50 face arrest as Germany swoops on Nazi suspects

Kurt Schrimm: Recommending charges against most suspects. Picture: AP
Kurt Schrimm: Recommending charges against most suspects. Picture: AP
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GERMANY is poised to begin issuing arrest warrants for nearly 50 elderly people – including six women – who served in wartime as guards at the Auschwitz extermination camp in Nazi- occupied Poland, where 1.2 million people were murdered.

The first to be indicted is expected to be Hans Lipschis, 93. Born in Lithuania in 1919 and granted “ethnic German” status in 1943, he is accused of working at Auschwitz-Birkenau as a member of the SS from 1941 to 1945. He is suspected of having participated in murder and genocide.

Lipschis’ name was added this year to a list of Nazi criminals published by Efraim Zuroff, director of the Simon Wiesenthal Centre’s office in Israel.

Kurt Schrimm, who runs the German government’s Nazi-hunting agency, the Central Office for the Investigation of National Socialist Crimes, yesterday said 40 men and six women suspected of being guards at Auschwitz have been traced in Germany alone. He said he planned to issue more details next week. His agency would be “recommending charges against most”.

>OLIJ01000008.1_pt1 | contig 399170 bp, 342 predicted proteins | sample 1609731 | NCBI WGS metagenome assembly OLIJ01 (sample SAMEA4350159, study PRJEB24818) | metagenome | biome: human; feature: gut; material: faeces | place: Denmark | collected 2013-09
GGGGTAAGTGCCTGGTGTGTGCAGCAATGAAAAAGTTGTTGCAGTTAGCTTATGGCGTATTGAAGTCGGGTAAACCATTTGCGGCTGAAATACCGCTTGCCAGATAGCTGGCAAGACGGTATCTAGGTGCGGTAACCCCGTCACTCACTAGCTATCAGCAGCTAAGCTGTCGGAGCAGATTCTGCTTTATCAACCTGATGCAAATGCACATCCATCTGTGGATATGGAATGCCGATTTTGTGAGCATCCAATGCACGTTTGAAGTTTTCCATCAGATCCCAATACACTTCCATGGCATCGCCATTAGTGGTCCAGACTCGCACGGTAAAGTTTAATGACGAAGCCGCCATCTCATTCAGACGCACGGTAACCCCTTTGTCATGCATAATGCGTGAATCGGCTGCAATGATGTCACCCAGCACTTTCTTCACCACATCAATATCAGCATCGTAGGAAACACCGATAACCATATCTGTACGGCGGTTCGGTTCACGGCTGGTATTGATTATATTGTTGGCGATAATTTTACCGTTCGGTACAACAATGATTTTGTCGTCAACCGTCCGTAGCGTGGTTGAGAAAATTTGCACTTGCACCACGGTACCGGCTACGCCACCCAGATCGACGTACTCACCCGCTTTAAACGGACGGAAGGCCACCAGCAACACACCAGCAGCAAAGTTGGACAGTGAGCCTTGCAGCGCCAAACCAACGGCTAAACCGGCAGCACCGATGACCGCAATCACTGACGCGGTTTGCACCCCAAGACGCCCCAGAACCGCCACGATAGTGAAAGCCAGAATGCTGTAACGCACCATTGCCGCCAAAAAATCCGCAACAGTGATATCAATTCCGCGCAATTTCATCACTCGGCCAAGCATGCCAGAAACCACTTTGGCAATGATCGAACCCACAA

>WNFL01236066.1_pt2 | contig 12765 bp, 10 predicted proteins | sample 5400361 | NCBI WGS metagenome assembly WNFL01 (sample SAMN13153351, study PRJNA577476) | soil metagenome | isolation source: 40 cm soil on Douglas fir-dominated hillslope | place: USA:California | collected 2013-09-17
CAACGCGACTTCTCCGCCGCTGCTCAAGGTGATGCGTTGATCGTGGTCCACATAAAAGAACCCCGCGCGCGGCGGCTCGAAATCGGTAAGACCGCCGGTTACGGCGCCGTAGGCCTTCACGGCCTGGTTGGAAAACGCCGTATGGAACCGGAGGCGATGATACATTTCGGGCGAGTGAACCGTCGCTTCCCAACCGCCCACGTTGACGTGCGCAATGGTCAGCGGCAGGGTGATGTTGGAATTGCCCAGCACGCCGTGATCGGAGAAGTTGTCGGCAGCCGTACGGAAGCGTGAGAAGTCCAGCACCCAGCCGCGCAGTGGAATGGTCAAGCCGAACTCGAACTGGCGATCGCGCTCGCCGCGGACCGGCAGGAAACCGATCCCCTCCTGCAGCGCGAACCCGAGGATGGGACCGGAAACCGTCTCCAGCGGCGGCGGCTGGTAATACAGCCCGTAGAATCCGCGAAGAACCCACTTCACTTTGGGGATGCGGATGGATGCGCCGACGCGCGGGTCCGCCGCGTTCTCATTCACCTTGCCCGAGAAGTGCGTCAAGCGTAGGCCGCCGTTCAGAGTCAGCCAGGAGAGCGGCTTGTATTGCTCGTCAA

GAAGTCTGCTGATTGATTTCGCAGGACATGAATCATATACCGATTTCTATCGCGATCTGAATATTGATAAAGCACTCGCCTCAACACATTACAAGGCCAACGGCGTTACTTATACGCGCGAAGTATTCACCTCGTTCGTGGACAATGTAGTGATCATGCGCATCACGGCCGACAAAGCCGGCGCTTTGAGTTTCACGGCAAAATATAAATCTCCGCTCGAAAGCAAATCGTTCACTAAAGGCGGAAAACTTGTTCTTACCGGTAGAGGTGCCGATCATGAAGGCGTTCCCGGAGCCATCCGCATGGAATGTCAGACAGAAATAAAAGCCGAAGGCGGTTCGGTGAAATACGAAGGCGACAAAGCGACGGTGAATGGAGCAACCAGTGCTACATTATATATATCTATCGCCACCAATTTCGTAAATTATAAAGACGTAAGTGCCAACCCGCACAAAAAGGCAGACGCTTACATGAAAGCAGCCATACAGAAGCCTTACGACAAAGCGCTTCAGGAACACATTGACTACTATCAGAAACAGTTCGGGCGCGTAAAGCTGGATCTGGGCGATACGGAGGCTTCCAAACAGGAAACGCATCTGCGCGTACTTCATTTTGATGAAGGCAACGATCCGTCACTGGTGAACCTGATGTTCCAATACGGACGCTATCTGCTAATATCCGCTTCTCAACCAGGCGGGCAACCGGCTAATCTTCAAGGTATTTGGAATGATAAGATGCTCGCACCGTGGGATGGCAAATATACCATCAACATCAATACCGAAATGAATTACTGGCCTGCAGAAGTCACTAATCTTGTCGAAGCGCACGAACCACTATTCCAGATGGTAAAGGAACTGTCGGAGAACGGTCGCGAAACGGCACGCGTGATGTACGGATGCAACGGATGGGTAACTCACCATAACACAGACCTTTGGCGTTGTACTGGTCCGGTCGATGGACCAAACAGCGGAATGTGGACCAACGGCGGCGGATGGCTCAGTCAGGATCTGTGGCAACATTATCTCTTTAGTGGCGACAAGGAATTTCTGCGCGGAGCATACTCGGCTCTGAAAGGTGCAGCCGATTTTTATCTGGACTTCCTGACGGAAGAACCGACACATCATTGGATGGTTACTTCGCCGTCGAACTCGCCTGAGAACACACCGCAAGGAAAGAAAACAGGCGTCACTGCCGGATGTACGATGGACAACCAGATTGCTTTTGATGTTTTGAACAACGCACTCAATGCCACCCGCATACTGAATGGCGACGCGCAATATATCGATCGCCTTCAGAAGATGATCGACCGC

State prosecutors then have to review the cases and decide if there is enough evidence to press charges. All the women under investigation were said to have been SS guards in the women’s section of Auschwitz and the youngest is 87.

“We are carrying out investigations on the grounds of aiding and abetting murder for those who were exercising the duty of a guard,” said Thomas Will, an investigator with the agency. “The same applies to women if they were guards.”

“We do not know of any executions committed by a female guard, but some treated prisoners very brutally and have been convicted of war crimes,” Mr Schrimm said. He gave no names of the female suspects.

The new supects may find themselves in the dock because of the groundbreaking conviction of John Demnjanuk in a Munich court two years ago. Demjanjuk was found to have served in the extermination camp of Sobibor, also in Nazi- occupied Poland, during a period when 28,000 Dutch Jews were gassed.

No-one was alive to testify against him, no-one knew what he did in the camp. But the court ruled that the mere fact he was in such a place of horror made him culpable as an accessory to murder.

He was sentenced to five years and was out pending an appeal when he died in March last year.

Lipschis, who was tracked down to a retirement home near Stuttgart by a German newspaper, denies involvement in the mass murder of Jews at Auschwitz, claiming he was a cook – a defence that will not help him if he is charged with being an accessory to murder.

Paperwork has surfaced that shows he was a member of an SS batallion that supervised the unloading of the trains which brought doomed victims from all over Europe to Auschwitz.